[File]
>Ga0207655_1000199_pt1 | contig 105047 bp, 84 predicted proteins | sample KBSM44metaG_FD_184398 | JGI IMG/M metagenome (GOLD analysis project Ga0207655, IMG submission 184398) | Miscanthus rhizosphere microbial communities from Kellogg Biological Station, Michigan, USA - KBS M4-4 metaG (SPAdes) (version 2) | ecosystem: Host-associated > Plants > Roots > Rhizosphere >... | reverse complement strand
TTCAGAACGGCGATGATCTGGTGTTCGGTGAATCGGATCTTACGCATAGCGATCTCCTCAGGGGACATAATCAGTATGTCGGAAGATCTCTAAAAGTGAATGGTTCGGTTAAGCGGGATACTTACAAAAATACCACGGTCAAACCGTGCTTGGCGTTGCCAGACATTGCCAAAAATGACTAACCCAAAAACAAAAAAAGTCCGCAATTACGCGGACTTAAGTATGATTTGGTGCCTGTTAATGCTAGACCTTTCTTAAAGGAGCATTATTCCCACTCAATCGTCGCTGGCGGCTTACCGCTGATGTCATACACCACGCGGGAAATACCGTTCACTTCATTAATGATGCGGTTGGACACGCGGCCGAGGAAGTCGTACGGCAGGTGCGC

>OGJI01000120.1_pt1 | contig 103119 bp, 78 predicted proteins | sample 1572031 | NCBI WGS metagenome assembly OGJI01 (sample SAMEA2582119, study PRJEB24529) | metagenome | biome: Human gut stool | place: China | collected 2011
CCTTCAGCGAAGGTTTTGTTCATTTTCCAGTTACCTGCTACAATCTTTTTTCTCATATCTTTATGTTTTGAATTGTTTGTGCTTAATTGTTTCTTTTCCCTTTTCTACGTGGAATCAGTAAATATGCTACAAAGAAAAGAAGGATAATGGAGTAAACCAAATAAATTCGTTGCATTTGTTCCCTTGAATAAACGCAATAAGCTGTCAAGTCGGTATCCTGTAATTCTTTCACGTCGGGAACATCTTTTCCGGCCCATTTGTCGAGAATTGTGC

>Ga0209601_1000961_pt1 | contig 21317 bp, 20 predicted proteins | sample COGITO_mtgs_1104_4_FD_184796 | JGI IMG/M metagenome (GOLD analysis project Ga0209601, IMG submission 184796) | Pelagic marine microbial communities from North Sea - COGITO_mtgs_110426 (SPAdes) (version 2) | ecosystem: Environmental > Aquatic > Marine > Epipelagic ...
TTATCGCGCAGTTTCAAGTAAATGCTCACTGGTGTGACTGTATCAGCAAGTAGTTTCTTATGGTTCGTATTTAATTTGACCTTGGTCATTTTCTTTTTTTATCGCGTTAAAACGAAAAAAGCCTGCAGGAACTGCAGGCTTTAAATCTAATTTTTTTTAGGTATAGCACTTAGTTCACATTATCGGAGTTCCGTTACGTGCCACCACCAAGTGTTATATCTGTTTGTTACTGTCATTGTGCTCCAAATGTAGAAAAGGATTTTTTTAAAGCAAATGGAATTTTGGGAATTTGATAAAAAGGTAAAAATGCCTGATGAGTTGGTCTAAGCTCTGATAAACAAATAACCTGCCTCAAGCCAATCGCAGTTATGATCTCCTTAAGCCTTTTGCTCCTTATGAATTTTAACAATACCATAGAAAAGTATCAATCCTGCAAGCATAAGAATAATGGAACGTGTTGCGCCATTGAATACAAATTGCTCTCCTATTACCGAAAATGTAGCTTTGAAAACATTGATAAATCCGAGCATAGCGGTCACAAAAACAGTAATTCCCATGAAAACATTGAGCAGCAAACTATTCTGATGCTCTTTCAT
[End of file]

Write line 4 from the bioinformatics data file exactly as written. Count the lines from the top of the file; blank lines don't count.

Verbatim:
CCTTCAGCGAAGGTTTTGTTCATTTTCCAGTTACCTGCTACAATCTTTTTTCTCATATCTTTATGTTTTGAATTGTTTGTGCTTAATTGTTTCTTTTCCCTTTTCTACGTGGAATCAGTAAATATGCTACAAAGAAAAGAAGGATAATGGAGTAAACCAAATAAATTCGTTGCATTTGTTCCCTTGAATAAACGCAATAAGCTGTCAAGTCGGTATCCTGTAATTCTTTCACGTCGGGAACATCTTTTCCGGCCCATTTGTCGAGAATTGTGC